Most of us have reduced the value of the food we eat to a simple number: How many calories it has. True, the number of calories is a valuable bit of information about a food, but there’s so much more to it than that. If you’re just talking calories, you’re missing the very important bigger picture.
What’s a Calorie?
A calorie is a unit of measurement that tells us how much energy a gram of protein, carbohydrate, fat, or alcohol gives us. Clinically it’s a useful measurement but over the past few decades, calories have been assigned too much importance. Food is far more dynamic than just the simple energy it gives us.
The Problem With Counting Calories
You may have heard the phrase “Calories in and calories out.” The idea behind it is that if you take in fewer calories than you burn, you’ll lose weight. There are all sorts of apps, graphs, computer programs and food journals out there to track calories. And many people get frustrated when their tracking method shows a calorie deficit and they’re still not getting weight loss results. Plus, they feel deprived and hungry.
The solution is to stop focusing on a calorie range and start focusing on how each meal supports and sustains your health. It can be life changing! It not only will help slim your waistline, but it will improve overall health, vitality and emotional well-being. You’ll lose weight and feel satisfied with plenty of energy and without cravings. It’s empowering!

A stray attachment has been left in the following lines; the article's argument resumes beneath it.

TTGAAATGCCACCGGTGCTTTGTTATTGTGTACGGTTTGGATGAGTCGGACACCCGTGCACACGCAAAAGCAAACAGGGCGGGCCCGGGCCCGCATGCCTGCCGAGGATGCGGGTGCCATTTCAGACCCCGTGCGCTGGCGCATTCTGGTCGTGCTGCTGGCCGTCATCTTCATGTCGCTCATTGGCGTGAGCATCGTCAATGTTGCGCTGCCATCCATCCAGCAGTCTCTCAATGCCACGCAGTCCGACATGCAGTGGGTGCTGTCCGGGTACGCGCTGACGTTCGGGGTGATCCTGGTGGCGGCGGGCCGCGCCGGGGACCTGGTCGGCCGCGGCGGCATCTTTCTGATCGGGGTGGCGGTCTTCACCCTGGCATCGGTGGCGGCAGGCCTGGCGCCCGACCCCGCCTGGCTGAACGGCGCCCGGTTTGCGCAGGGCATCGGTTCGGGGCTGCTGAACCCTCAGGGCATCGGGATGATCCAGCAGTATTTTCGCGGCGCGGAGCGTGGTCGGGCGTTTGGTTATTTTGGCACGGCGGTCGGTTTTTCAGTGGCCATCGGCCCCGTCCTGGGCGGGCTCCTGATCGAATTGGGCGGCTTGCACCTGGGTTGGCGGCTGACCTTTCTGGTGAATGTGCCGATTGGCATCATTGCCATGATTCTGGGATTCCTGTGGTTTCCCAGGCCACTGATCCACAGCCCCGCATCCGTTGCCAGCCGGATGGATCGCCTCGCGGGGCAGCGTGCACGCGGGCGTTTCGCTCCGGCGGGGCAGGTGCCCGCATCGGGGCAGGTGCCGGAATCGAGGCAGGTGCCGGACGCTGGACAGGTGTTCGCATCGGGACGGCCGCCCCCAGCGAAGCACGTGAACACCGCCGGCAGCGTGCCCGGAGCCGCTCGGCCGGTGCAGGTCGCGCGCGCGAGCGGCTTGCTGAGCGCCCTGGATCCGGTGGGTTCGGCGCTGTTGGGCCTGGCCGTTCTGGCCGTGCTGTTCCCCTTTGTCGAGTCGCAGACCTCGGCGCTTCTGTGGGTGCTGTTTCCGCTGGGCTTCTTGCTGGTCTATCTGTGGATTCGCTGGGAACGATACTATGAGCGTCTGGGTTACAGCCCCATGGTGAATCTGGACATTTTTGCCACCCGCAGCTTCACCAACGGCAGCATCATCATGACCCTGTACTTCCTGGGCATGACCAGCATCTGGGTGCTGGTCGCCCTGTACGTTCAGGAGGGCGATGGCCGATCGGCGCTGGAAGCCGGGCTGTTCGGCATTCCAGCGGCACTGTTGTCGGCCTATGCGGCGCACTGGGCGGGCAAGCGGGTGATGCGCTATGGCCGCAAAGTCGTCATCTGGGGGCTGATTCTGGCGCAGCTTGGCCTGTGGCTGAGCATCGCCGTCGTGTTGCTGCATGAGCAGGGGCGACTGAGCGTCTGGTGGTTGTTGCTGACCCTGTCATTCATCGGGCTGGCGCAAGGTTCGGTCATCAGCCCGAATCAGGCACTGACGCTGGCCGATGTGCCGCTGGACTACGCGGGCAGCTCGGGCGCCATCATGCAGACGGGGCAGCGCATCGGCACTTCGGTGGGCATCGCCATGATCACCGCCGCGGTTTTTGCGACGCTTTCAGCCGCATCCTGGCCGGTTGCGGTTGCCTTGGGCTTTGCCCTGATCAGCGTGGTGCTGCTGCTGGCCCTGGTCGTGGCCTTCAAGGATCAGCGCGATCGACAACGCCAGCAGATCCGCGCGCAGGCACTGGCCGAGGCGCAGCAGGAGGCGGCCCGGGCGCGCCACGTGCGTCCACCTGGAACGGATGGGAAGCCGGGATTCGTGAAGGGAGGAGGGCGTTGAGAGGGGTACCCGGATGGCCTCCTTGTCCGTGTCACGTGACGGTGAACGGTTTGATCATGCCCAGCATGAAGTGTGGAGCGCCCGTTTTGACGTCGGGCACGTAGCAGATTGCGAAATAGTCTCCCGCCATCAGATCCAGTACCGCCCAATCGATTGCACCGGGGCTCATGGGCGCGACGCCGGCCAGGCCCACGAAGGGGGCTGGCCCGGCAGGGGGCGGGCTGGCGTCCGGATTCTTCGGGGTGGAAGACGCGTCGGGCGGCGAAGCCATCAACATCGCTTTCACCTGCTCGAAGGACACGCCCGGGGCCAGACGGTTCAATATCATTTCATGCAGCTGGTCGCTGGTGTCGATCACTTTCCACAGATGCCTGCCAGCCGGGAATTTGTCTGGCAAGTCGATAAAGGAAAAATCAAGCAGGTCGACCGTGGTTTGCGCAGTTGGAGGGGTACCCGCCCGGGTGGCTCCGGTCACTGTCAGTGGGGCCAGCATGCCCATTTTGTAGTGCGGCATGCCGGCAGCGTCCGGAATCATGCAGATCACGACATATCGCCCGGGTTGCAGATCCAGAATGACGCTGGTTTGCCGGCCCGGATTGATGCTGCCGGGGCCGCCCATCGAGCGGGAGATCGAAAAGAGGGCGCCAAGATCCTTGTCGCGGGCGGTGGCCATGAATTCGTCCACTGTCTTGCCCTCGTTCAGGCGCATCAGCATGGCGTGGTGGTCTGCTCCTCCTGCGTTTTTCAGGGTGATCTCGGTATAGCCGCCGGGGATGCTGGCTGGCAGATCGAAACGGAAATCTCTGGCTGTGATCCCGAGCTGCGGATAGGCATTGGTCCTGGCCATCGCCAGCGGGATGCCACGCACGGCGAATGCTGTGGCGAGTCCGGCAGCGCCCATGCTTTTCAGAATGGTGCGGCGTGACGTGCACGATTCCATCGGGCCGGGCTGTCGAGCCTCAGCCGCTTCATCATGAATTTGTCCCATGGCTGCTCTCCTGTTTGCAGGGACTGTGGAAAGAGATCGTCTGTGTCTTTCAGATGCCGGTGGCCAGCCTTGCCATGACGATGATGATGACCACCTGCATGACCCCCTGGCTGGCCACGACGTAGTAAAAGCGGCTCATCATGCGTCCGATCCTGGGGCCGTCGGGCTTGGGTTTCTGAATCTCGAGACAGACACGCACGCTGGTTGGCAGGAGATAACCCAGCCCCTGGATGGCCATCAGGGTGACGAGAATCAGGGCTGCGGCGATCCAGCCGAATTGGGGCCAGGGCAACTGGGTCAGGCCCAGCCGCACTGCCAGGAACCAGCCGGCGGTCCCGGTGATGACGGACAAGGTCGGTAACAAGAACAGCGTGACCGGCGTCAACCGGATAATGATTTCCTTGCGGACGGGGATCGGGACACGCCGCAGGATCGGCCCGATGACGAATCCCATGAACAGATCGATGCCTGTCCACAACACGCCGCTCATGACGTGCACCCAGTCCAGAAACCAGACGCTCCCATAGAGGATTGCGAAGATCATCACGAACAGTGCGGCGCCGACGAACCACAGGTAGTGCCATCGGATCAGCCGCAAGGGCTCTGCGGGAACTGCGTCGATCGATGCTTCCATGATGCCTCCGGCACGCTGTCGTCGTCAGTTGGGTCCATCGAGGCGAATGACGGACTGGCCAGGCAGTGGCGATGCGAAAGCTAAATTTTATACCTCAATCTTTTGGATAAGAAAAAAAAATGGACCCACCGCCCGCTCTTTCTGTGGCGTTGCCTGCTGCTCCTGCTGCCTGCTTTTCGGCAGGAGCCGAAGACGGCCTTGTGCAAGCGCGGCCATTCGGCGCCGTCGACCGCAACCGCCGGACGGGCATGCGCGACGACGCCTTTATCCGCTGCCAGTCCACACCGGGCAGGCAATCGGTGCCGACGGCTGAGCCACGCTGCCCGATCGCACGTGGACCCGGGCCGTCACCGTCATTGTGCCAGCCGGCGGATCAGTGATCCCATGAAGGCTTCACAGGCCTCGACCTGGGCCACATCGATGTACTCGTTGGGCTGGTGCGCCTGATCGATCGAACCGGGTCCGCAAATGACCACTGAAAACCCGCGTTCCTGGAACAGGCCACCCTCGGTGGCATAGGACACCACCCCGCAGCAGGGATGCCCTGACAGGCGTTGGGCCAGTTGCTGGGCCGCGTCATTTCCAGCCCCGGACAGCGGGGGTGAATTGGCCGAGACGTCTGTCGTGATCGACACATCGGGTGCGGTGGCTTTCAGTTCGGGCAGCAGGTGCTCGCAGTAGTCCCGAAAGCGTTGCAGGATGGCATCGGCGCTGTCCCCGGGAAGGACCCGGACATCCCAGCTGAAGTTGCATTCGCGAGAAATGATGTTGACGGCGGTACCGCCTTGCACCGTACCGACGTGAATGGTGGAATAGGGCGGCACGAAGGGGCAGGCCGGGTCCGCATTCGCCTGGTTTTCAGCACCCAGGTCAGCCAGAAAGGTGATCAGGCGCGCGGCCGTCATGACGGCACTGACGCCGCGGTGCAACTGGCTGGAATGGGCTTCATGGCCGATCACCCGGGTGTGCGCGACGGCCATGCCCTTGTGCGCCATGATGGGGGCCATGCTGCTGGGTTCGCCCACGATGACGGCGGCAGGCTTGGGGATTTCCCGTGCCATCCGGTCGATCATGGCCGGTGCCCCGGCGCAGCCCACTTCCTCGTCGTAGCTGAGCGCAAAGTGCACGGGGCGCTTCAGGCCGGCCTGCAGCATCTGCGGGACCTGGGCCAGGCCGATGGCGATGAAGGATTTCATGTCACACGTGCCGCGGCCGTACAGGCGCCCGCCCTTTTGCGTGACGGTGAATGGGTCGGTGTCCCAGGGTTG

Nutrient Density vs. Calories
Here’s How It Works: Calories only measure the amount of energy a food gives you. But our bodies require so much more than just energy for health and vitality. We need a vast array of both macronutrients (proteins, carbohydrates and fats) as well as micronutrients (vitamins, minerals, plant pigments, essential fatty acids and antioxidants). Our bodies are programmed to seek out these nutrients to grow, repair, protect and support many functions. When we eat food low in nutrient density, our bodies aren’t satisfied, and they us signals to continue to seek out food and nutrients. If you consume a diet low in nutrient density, your hunger pangs may not completely stop, and you could overeat. So the goal is to have a diet that meets energy requirements as well as nutrient needs.
What Are Nutrient Dense Foods?
Nutrient dense foods are naturally rich sources of vitamins, minerals, antioxidants, plant pigments, polyphenols, fiber, essential fatty acids and essential amino acids. Fortified processed foods don’t count! Instead, nutrient dense superstars include a variety of fruits, vegetables, nuts, legumes, organic grass-fed meats and wild caught fish. Variety is very important to getting a full balanced spectrum of nutrients.
How to Go Nutrient-Dense
The next time you’re evaluating your food, don’t ask yourself, “How many calories are in this?” Ask yourself a much more important and empowering question: “How is this going to nourish and benefit my body?”
I would like to invite you to join me here on Fitness Republic in 2015. Each month, I’ll be highlighting a new healthy eating habit for you to add to your lifestyle. I’m looking forward to helping you answer the question, “How is this food going to nourish and benefit my body?”